NBC gave air time for Obama to pander: "When I think about policy, I'm constantly thinking about how can we strengthen families, how can we provide more resources, greater flexibility so that women can thrive, because I think if women are thriving everybody's going to be thriving." How profound.
But no more banal than Guthrie explaining Obama sat down with her "to talk about the Shriver Report and its finding that a workforce that's half women 'changes everything.'" As if that workforce composition is somehow new this week. Indeed, the title is just that silly, "The Shriver Report: A Woman's Nation Changes Everything."
Guthrie also touted: "For the President, that woman's nation starts at home." And: "The President says he can relate to what the report calls the negotiation between the sexes."Guthrie's only challenge to Obama came on a meaningless non-policy issue as she highlighted how he "drew criticism from some women recently. We asked about that basketball game he hosted for Congressmen and cabinet secretaries on the official presidential schedule, but no women invited."
She expressed her disappointment: "I guess I just wonder, what happened there? Some people might look at that and say gosh, there's the old boys' club again." (Displaying more decisiveness than he has on Afghanistan, Obama dismissed the complaint as "bunk.")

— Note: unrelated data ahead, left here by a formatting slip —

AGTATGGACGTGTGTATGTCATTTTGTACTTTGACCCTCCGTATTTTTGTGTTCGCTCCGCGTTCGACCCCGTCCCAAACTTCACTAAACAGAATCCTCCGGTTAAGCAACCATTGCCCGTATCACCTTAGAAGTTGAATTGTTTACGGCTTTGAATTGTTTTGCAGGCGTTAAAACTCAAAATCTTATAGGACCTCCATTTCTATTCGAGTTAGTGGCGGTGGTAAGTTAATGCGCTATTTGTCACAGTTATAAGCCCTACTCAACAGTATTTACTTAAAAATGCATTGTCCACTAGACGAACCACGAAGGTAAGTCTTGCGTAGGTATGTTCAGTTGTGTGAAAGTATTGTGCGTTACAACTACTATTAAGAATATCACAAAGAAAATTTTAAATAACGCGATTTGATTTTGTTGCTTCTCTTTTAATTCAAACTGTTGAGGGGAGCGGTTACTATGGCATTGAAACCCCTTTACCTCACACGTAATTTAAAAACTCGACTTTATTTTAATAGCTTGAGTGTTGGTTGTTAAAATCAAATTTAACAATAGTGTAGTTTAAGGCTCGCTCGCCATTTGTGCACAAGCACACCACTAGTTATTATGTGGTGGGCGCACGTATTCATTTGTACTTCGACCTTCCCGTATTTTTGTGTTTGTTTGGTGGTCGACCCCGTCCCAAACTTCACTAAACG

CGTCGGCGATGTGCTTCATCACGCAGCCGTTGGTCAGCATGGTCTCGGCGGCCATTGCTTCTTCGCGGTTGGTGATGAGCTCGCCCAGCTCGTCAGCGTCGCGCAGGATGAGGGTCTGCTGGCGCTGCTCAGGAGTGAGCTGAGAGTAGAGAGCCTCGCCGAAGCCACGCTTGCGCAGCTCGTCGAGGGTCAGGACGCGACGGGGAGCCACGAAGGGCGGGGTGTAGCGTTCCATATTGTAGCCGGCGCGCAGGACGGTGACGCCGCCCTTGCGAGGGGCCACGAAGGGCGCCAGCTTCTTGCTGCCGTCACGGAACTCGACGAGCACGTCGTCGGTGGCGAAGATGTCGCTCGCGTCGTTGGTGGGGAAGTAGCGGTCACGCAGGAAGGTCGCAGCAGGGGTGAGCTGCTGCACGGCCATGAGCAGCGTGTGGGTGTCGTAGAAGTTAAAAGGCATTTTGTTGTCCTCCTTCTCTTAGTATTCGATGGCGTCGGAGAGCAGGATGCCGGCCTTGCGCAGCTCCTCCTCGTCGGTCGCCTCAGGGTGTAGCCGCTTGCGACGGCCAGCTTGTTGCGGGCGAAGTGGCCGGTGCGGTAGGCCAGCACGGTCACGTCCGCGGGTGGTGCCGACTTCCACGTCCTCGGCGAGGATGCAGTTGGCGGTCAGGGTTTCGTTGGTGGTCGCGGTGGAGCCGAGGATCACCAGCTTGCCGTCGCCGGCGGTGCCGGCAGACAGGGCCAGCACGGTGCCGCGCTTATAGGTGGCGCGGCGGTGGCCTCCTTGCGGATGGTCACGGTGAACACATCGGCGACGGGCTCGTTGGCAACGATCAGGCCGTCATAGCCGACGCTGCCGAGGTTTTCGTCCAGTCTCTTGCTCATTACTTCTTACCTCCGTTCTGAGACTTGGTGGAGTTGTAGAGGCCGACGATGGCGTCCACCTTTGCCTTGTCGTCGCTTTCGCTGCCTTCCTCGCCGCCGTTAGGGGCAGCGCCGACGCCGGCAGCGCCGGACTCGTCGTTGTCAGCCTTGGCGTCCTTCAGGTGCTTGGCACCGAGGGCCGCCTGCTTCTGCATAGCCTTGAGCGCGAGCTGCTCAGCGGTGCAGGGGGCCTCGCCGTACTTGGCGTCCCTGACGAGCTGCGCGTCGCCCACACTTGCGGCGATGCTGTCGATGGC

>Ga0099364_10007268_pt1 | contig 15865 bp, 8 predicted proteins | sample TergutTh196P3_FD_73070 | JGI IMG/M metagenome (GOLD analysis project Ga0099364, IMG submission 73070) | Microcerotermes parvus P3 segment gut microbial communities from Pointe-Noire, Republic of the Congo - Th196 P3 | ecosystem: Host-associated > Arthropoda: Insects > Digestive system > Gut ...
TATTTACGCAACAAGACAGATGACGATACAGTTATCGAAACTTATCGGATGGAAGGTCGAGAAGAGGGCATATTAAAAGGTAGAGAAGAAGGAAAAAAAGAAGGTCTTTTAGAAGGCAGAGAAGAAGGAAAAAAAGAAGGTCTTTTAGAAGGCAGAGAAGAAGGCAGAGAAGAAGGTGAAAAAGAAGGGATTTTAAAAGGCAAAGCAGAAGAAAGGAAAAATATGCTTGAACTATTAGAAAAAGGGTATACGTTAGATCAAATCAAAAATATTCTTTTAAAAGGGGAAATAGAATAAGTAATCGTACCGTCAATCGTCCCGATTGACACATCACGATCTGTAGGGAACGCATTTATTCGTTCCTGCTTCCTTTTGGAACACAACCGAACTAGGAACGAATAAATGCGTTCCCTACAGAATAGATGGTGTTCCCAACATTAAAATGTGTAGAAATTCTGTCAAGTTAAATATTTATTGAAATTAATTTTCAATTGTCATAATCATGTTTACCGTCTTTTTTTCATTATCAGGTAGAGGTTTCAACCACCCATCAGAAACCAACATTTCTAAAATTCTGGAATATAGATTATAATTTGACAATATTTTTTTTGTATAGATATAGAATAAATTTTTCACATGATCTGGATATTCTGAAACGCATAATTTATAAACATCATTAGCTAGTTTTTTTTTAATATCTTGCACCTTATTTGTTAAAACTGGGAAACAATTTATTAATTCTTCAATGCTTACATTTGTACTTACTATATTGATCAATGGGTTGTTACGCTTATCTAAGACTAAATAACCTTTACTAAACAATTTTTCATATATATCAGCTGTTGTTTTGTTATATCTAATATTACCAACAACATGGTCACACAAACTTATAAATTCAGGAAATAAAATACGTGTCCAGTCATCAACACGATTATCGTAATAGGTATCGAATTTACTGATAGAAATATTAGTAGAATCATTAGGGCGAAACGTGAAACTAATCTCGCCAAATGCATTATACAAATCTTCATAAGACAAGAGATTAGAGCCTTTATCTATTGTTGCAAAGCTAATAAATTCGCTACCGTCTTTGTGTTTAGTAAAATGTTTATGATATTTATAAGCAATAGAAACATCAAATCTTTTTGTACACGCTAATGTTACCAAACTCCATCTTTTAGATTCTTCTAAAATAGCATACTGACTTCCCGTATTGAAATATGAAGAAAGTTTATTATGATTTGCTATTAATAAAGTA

The home page for the "The Shriver Report " declares: "A study by Maria Shriver and the Center for American Progress." The liberal group's posting of the report  which was the basis of this week's Time magazine cover story .
From the Wednesday, October 21 NBC Nightly News:
BRIAN WILLIAMS: Now to our exclusive reporting this week on women in American society, a groundbreaking new study on the slow but steady shift in gender roles in a lot of families. Today President Obama spoke exclusively to our White House correspondent, Savannah Guthrie, about the project we are calling "A Woman's Nation," led by the First Lady of California, a long-time former member of our NBC family, Maria Shriver. The President also revealed some of his latest thinking on a large, looming decision. Savannah Guthrie with us tonight from the White House. Savannah, good evening.- Brent Baker is Vice President for Research and Publications at the Media Research Center
SAVANNAH GUTHRIE: Good evening, Brian. As you said, we did talk about the Shriver report, but we started with Afghanistan. The question, whether he can really make a decision about sending more troops there without knowing the results of the runoff elections.
PRESIDENT BARACK OBAMA: But what we also want to make sure is that we don't put resources ahead of strategy.
GUTHRIE, TO OBAMA: Could you envision, however, announcing a strategy before the runoff is determined?
OBAMA: I think it is entirely possible that we have a strategy formulated before a runoff is determined. We may not announce it.
GUTHRIE: Our interview began with Afghanistan. But the President sat down with us primarily to talk about the Shriver report and its finding that a workforce that's half women "changes everything."